Of all the computer products and peripherals a customer buys, the printer is usually the only one that produces a tangible, "hold it in your hand and look at it" result. And that result is, for many customers, absolutely essential to the way they do business. More than anything else a customer's choice of printer affects the way they are perceived and the way they will do business with you. ARN's Ellen Cresswell asked around to find out just how well printers are keeping up their end of the bargain.
What we found was that, as well as the usual forces of getting faster, getting better and getting cheaper, printers and vendors are becoming more conscientious. They endeavour to use consumables more efficiently, and damage the environment less. They are easier to service and more intuitive to set up. They're trying to save time in the office and look better than ever in black and white and colour. Can printers make the world a better place? Read on and find outIBM1998 will see IBM update its range and introduce two new models. IBM's printer systems manager, Paul Cosgrove, says 1998 also marks a change in marketing strategy for IBM.
"Due to network computing, there's a certain swing from stand-alone products to networked solutions," he said.
Cosgrove says IBM will be concentrating on the solutions market instead of the commodity market, and the channel will be an integral part of that plan.
He also says that while the channel is currently focused at the mid to bottom end of the printer market, IBM will need to expand its channel to the high end of the spectrum. "That end of the market needs a high degree of skills on products and the industry," he said.
According to Cosgrove, the networking solutions end of the printer market requires a different mode of thinking. "It's not for the faint-hearted," he said.
The high-end focus will include more training for IBM's channel partners to increase skills and knowledge of the company's complex networking printer products.
Cosgrove says IBM plans to grow its channel partners' expertise outside of its current skill set.
He admits "things are getting more complex in the networking areas," and IBM's channel partners require more specific training.
IBM's regular channel education program includes product training as products are released, and a number of formal education sessions throughout the year.
The company has printer-specific training and is also developing an education program on the Internet with partner information, general product information, pricing information and FAQs.
Cosgrove said the Web service would keep the channel abreast of maintenance issues and industry trends.
Meanwhile, the lower end of the market is still turning over important dollars for IBM, and Cosgrove hasn't forgotten that.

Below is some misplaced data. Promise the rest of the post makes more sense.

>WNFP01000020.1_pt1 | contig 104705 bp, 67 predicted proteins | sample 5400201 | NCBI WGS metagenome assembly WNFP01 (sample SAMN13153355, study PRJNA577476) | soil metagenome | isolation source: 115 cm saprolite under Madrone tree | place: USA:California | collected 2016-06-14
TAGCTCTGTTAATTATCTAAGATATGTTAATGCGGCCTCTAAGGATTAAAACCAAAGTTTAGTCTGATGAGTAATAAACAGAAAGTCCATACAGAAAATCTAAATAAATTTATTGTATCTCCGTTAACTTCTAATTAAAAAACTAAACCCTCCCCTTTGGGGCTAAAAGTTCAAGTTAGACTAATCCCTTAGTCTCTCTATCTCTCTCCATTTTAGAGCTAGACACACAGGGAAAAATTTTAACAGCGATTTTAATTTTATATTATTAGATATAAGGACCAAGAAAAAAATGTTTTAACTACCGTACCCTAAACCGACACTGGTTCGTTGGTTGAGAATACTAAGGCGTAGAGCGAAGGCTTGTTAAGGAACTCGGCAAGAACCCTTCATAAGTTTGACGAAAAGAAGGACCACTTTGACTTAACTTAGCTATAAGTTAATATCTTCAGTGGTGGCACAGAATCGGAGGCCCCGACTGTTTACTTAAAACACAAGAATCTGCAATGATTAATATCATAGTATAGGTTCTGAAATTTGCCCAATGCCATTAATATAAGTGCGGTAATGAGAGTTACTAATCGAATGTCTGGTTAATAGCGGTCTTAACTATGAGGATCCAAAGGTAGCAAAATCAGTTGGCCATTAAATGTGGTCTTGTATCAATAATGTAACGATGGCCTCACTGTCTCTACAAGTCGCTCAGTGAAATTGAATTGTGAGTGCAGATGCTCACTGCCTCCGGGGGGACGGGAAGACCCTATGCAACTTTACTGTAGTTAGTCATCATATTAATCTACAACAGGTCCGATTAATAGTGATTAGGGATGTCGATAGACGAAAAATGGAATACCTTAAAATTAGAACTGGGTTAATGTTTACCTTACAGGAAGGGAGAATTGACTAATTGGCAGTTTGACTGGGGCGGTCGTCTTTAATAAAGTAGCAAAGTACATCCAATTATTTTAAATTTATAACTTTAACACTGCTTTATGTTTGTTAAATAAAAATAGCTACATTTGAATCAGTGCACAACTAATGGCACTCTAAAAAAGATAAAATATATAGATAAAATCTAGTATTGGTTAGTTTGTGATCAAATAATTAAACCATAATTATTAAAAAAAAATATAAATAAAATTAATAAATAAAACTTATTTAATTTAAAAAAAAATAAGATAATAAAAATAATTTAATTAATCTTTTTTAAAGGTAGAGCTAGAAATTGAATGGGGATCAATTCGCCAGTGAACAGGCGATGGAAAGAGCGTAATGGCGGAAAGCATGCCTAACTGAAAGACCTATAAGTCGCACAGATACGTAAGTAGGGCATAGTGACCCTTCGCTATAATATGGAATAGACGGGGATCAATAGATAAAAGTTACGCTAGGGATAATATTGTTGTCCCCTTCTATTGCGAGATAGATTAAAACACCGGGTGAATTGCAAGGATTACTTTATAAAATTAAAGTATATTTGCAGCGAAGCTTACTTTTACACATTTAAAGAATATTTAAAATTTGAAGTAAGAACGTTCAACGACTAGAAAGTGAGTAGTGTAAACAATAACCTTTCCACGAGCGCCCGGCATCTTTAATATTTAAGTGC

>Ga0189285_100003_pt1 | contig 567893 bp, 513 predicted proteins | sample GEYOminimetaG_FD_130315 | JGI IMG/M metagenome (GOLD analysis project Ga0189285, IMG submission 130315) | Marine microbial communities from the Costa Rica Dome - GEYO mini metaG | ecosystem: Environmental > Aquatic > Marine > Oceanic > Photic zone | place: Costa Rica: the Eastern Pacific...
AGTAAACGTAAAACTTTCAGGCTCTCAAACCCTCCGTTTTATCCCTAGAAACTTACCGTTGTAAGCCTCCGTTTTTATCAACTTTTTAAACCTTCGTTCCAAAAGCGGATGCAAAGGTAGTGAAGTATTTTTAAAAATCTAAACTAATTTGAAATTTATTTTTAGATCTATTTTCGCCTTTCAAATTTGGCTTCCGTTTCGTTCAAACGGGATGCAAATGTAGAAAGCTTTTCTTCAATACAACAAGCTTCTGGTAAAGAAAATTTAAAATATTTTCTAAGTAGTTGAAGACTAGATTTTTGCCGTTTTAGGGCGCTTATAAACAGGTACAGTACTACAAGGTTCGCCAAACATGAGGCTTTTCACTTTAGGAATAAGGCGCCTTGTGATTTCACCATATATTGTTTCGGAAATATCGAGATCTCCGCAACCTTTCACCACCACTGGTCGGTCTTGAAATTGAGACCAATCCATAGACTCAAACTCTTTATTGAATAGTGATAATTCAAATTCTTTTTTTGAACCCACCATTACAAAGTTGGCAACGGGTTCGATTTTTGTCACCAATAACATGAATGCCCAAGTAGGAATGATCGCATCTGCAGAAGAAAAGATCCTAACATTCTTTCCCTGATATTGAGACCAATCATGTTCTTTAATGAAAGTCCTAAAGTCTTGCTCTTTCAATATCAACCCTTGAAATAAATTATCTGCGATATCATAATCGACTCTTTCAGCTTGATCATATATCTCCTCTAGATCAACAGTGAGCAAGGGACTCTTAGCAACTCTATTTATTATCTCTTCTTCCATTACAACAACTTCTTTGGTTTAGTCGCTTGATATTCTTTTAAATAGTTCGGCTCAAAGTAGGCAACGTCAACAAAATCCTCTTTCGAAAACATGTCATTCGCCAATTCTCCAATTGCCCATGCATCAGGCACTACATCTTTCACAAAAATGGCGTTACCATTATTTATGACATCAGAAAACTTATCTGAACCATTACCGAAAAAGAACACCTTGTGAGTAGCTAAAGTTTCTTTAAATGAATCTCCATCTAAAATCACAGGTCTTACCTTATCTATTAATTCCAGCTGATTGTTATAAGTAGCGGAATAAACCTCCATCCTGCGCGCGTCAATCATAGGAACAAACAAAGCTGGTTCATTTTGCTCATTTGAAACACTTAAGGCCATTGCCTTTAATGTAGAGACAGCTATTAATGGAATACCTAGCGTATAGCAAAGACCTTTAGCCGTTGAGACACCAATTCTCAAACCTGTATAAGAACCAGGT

"The key thing is that the bottom end of the market is more commodity driven at 10 to 20ppm," he said.
Tel 13 2426
Fax (02) 9354 7766
Ink-stick innovator Tektronix bills its system as "hand-in-hand simplicity", unlike the relative complexity of laser printers.
Tektronix's CPID marketing manager Neale Gallagher says the company's goal is to displace the black and white printer in the office market.
"Black and white is almost a thing of the past; colour is not that much more expensive," he said.
Tektronix is still basking in the glory of the Phaser 360 which was released earlier this year. The company will re-release the Phaser 350 in 1998 with its price reduced by 50 per cent. While the 350 will have a low price point, Gallagher says Tektronix will still be without an entry level machine.
Both printers use eco-friendly ink sticks, which print vivid colour on a range of paper grades. The ink sticks use minimal packaging, which earns Tektronix green points. And the printer has a low TCO, mainly because Tektronix provides all the black ink sticks for free.
After moving to a two-tier distribution model and appointing Tech Pacific earlier this year, Tektronix's major battle now seems to be in convincing its resellers to join up with the distributor.
"The challenge is encouraging resellers to join up with Tech Pacific," Gallagher said.
He said most channel incentives would be operating in conjunction with Tech Pac to get them to join the distributor. Training workshops with resellers will be run with Tech Pacific, while all point of sale material and print samples will come straight from Tektronix.
The company is also establishing a Web-based information resource that will have sales collateral in Acrobat form, as well as downloadable brochures and price lists. Gallagher says product specs and user stories for use in sales will be available at that site.
Tektronix's major market is corporate customers, traditionally in the graphic arts arena. Gallagher says this market is growing at 25 to 30 per cent per year.
He says the key to Tektronix's success is it makes only colour printers and it makes them across all technologies.
The company has two sorts of reseller training. The first is its normal product training, held in regular three-hour sessions as well as daylong sessions twice a year.
"It's important for resellers to really understand our products and see what they can do," Gallagher said.